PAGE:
Stress of early registration

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Just because you fill in your calendar doesn’t mean you have your life together. Behnam Nourouzi via Unsplash

Stress and uncertainty alongside a glimmer of hope for normal life

by halyna mihalik, contributor

Much to the surprise of University of Regina students, upon checking our emails in the past couple of weeks it had been announced that course registration for the upcoming winter semester will be pushed forward by an entire month. Registration in previous years began in November, much closer to the end of the fall semester. This year, course registration opened at the beginning of October, only a month into the new academic year and a full month ahead of schedule.

Having course registration begin so close to the winter semester allowed for administration to have completely finalized details on course dates, times, and locations. Now with COVID, there is another important element to prepare for – whether courses will be delivered remotely, in person, or as a hi-flex option. It may be too early to decide how classes should be offered until we see improvements in our COVID numbers.

Anxiety is rising with course selection starting earlier this year. If covid cases are as high as ever, how can the school ensure a safe transition back to the campus environment? If cases continue as they are, it may be safer to continue remote learning, but it’s still too early to say which will be the better option.

Personally, I find the situation to be worrisome. When planning for course registration it appears that four out of the five classes I’m registered for will be offered in person. As someone who doesn’t live in Regina yet, this means big changes coming my way, and soon. I will be moving to a city where I don’t know anyone and am unfamiliar with my way around. If the campus closed again, it would be a very difficult time alone in a new city. If COVID cases continue rising as they are now, the courses we are choosing may be changed back to online before the winter semester begins.

However, the University of Regina has put in place many safety measures to prevent the spread of COVID and ensure everyone is able to make this transition a safe one. Masks are mandatory at the campus and must be always worn, and you must show proof of vaccination. If you aren’t vaccinated for any reason, the school will be conducting regular COVID tests and requiring negative results for those unvaccinated to be present on campus grounds.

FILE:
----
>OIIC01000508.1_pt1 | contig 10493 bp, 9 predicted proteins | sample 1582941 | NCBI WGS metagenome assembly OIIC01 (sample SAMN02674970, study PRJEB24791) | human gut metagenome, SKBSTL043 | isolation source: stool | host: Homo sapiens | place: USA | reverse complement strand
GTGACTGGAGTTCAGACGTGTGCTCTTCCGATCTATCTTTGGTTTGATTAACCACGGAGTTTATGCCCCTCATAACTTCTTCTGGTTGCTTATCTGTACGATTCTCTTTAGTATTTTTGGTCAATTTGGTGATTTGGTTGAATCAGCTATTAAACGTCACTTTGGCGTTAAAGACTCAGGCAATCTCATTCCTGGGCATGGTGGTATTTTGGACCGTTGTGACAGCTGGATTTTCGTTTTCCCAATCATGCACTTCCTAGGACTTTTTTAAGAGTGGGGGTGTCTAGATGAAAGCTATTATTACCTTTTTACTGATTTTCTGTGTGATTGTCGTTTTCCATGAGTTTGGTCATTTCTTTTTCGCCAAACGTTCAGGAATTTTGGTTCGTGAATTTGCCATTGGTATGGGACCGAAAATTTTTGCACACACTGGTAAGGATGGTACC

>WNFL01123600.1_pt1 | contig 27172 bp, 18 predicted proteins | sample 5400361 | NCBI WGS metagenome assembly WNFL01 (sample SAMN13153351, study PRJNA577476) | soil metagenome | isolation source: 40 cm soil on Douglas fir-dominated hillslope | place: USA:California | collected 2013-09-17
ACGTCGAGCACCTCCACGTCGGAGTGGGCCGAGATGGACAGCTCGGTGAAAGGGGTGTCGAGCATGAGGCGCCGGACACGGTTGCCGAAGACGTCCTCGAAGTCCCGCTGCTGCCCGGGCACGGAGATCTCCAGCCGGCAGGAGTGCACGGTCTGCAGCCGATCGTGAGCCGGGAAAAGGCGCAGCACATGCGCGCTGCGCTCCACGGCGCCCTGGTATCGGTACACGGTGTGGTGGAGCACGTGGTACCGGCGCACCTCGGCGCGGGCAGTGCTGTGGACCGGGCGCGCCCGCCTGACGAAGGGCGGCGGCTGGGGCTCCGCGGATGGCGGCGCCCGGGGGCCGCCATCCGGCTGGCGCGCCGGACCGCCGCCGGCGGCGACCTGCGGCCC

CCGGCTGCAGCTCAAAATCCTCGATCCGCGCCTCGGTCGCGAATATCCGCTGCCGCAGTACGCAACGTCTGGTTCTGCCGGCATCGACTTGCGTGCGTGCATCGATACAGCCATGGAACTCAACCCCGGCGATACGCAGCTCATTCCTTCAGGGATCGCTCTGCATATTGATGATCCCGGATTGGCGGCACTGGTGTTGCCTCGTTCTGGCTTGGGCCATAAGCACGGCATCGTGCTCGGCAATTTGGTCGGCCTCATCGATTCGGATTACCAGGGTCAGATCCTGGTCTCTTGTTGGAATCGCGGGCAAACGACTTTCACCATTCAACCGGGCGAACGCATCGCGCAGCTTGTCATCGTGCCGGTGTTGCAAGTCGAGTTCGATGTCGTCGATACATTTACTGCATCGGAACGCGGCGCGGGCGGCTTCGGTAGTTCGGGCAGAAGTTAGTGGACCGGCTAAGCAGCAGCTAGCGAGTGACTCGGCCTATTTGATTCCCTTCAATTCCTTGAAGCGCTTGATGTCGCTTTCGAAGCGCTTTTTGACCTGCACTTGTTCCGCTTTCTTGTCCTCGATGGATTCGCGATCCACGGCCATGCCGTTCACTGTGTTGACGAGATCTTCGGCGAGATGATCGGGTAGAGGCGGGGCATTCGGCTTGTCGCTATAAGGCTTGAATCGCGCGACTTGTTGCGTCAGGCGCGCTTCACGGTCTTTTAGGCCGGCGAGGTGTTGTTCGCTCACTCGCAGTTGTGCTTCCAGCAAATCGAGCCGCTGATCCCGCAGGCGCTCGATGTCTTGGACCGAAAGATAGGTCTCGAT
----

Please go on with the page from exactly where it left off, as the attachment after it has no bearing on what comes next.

In a certain way, the earlier registration does benefit me as it provides an extra month for me to find an apartment in preparation for the second semester. There are many kids from my classes who come from out of town, so I’m certain the administration took this into account when making their decision. Furthermore, many students have most likely widened their work or volunteer schedules due to the flexibility of asynchronous learning. This way, students are offered ample amounts of time to reorganize their schedules and provide adequate notice to the other places that they are committed to.

If things go smoothly with the return of students to campus, this could be a turning point for the mental health of many students and staff. The isolation of online school has felt suffocating at times. I’m already in my second year, and still haven’t managed to make a friend due to the detached setting of zoom classes and asynchronous learning, which has been incredibly lonely. Not only that but asking for help on an assignment means emailing back and forth multiple times with your professor instead of them being able to explain any question you may have in person. For a lot of students, their grades may see vast improvements.

This means that now more than ever, there needs to be a strong community presence within the University of Regina. There are two years of students who may have never stepped foot on campus, so there will be quite a big transition period. But having classes in person and perhaps even some clubs will help students meet one another and bring back a strong sense of community. 

Campus life starting back up again brings with it an air of excitement. We can only hope that the administration has not spoken too soon, and that courses will be able to be delivered safely in person as planned. Choosing courses so soon leaves the opportunity for many things to change on a dime making the experience stressful for all involved. However, hopefully seeing the chance to be in person among your peers will provide people the motivation they need to keep pushing through to the end of the year.

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